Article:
Ancient Messene is situated in the western foothills of mountain Ithomi, near the village called today Mavromati. A large part of the city has come to light, which reveals its great expanse and also its significance during ancient times. Ancient Messene was built in 369 B.C. by the general Epaminondas from Thebes after the battle at Lefktra, when he defeated the Spartans, invaded Laconia and released the Messenians from the Spartan rule.
The traveller Pausanias visited the city between 155 and 160 B.C. and recorded significant information regarding its form and all public and holy buildings. First of all the stone wall that enclosed it, which was approximately nine kilometres long and protected the city from all directions, apart from the northeast, where Ithomi stood as a natural fort. Apart from part of this wall, the archaeological excavations also brought to light: the Theatre, which mainly hosted political assemblies, the Arsinoe Fountain, a large and impressive construction between the Theatre and the Agora, the western part of the Agora, the sanctuary of Zeus Soter, the sanctuary of Demeter and the Dioscouri, the Asclepium, which seemed to play an important role in the public life of the city, the sanctuary of a hero, probably Aristomenes, the Ecclesiasterion, the Stadium, the Gymnasium, as well as the Arcadian Gate, great in size, which is mentioned many times by the travellers as one of the archaeological site’s most impressive constructions.
To the south west of Peloponnesus, next to the modern-day village of Mavromati, in ancient times lay the city of Messene, one of the most important ancient cities of the region, with a significant historical presence. The city was founded in 369 BC by the Theban general Epameinondas and his allies from Argos, with the purpose of excluding the Spartans from the Messenian region.
Legend has it that the specific location for the establishment of the new city was selected after the location of the will of Aristomenes, a Messenian hero, was miraculously revealed through the intervention of priests and oracles. According to Pausanias, in order to populate the new city, Messenian immigrants in Italy, Sicily, Evesperides in Libya, as well as various other cities where they had settled, were called back. Most of them replied positively to the invitation to settle the new city, and together with the freed slaves and the perioeci (the free but non-citizens of Sparta), they comprised the first population of Messene. The city got its name from the legendary, pre-Doric queen of the land, who was the daughter of King Triopas of Argos and wife of Polycaon of Laconia. According to Pausanias, Messene was deified circa 10th century BC and was gradually declared one of the main deities of the city.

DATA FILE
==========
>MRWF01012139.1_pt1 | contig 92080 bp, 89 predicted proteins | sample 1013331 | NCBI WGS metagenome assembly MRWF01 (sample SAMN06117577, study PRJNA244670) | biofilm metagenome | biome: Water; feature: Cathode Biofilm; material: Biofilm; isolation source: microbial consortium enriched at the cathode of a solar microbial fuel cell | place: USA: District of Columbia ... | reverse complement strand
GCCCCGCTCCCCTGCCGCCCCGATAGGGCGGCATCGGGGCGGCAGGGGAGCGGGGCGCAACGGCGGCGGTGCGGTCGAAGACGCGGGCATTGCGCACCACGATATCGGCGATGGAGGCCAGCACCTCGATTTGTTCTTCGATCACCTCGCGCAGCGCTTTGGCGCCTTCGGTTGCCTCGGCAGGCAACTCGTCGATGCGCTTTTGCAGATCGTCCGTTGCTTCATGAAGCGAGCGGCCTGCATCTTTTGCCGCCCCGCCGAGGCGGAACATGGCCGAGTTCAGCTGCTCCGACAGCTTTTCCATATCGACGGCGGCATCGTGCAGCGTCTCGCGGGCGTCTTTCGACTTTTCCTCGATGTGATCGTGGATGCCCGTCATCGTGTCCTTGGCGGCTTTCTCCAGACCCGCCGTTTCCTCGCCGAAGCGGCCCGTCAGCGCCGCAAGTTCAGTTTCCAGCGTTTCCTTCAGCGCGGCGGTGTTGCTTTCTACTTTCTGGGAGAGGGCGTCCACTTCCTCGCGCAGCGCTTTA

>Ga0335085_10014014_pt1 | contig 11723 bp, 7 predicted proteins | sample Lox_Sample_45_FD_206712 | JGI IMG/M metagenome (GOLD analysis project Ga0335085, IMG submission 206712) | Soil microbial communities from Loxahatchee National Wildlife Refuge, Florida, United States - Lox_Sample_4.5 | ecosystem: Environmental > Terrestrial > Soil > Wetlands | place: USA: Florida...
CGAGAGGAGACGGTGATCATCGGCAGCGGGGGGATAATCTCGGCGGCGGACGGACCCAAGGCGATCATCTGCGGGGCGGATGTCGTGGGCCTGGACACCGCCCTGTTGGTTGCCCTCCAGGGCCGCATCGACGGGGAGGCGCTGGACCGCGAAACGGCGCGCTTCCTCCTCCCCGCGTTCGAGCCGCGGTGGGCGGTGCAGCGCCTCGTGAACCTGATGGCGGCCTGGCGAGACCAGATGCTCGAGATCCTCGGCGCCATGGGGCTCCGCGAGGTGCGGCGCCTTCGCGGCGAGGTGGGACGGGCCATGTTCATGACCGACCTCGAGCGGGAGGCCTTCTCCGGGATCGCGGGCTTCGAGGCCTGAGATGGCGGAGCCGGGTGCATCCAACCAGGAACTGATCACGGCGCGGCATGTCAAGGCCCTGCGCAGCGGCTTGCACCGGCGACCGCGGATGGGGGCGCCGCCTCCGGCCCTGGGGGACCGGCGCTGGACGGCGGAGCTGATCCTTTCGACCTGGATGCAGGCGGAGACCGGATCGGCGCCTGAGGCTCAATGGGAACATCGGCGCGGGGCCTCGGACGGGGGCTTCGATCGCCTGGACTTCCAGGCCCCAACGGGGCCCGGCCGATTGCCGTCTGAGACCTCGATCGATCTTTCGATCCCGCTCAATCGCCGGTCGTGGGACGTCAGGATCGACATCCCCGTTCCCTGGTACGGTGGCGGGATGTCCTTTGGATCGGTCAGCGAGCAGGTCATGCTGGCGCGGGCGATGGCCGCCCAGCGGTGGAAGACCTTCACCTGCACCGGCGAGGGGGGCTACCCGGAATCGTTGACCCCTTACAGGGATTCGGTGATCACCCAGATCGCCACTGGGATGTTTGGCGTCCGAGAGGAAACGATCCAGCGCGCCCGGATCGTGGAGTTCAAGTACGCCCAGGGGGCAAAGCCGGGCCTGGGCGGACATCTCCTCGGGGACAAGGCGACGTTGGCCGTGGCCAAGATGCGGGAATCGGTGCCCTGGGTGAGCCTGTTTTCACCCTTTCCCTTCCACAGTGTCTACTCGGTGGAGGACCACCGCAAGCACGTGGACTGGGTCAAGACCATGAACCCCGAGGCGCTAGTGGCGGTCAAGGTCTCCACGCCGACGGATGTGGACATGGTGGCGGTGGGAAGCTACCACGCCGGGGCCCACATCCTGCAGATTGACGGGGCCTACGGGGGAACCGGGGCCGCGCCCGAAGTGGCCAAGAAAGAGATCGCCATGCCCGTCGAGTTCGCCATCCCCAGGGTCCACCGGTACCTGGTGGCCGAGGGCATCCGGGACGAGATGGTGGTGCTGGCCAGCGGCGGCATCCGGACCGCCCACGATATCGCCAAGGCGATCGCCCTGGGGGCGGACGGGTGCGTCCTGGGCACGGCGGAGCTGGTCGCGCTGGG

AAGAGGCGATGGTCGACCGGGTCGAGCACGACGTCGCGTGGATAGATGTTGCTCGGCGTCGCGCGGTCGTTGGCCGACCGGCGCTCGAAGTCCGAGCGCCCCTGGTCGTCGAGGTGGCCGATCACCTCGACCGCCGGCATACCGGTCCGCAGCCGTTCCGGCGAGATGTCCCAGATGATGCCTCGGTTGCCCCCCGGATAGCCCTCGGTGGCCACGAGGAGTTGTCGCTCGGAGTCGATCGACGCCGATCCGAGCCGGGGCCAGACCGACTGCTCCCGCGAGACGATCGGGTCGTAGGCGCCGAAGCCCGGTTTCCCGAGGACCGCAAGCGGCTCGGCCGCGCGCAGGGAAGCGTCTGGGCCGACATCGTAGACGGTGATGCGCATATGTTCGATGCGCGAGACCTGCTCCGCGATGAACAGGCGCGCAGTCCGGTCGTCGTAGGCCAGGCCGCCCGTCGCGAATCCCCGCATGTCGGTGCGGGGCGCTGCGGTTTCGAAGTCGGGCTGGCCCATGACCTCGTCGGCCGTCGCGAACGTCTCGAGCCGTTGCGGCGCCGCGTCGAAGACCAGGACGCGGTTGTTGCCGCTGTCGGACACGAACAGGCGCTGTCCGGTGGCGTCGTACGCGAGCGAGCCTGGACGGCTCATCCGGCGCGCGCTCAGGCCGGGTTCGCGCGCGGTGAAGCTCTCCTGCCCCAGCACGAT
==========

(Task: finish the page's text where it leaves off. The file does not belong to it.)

Systematic excavations started in 1895 by Themistocles Sofoulis and were continued in 1909 and 1925 by Georgios Oikonomou. Anastasios Orlandos later researched the area until 1974, while from 1986 the excavations are directed by Petros Themelis. Throughout these years, many public and sacred buildings were brought to light, as seen and described by Pausanias, who visited the city in years 155-160 AD, during the reign of Emperor Antoninus Pius.
Ancient Messene was surrounded by a nine and a half kilometre wall, its largest part still standing to this day. It had two gates, the Arcadian Gate (or Gate of Megalopolis) and the Laconian Gate. This last gate was destroyed in the 18th century, but the Arcadian Gate is still preserved in fairly good condition, and in fact was the city’s landmark for the first travellers, who liked to depict it in their engravings. It is an enormous and imposing circular gate, with two entrances, one interior and one exterior.
More discoveries were made in ancient Messene, such as the theatre, the agora, the temples of Demeter, the Dioskouroi, Zeus Sotiros, as well as of Isis and Serapis; the temple of a hero, the imposing Spring of Arsinoe, a large Doric temple, the Asclepeion, which was the most magnificent public building; the ecclesiasterion, which is a type of small theatre, the stadium, the gymnasium, and from later times a basilica of the early Byzantine era.
The city’s layout followed the hippodamian system, where all buildings have the same orientation and space is divided along horizontal and vertical axes. Hippodamus of Miletus was the father of this system. He was an architect, mathematician, urban planner and astronomer who lived circa 5th century BC, and he based his system on the three principles of democracy: isonomy (equality before the law), isopolity (equal civic rights) and isomoiria (equal share in land ownership).
The city fell victim to a raid by the Goths in 395 BC, led by Alarichus, and after that it gradually became deserted. It is however still one of the best preserved cities of the ancient world and one of the most interesting archaeological destinations.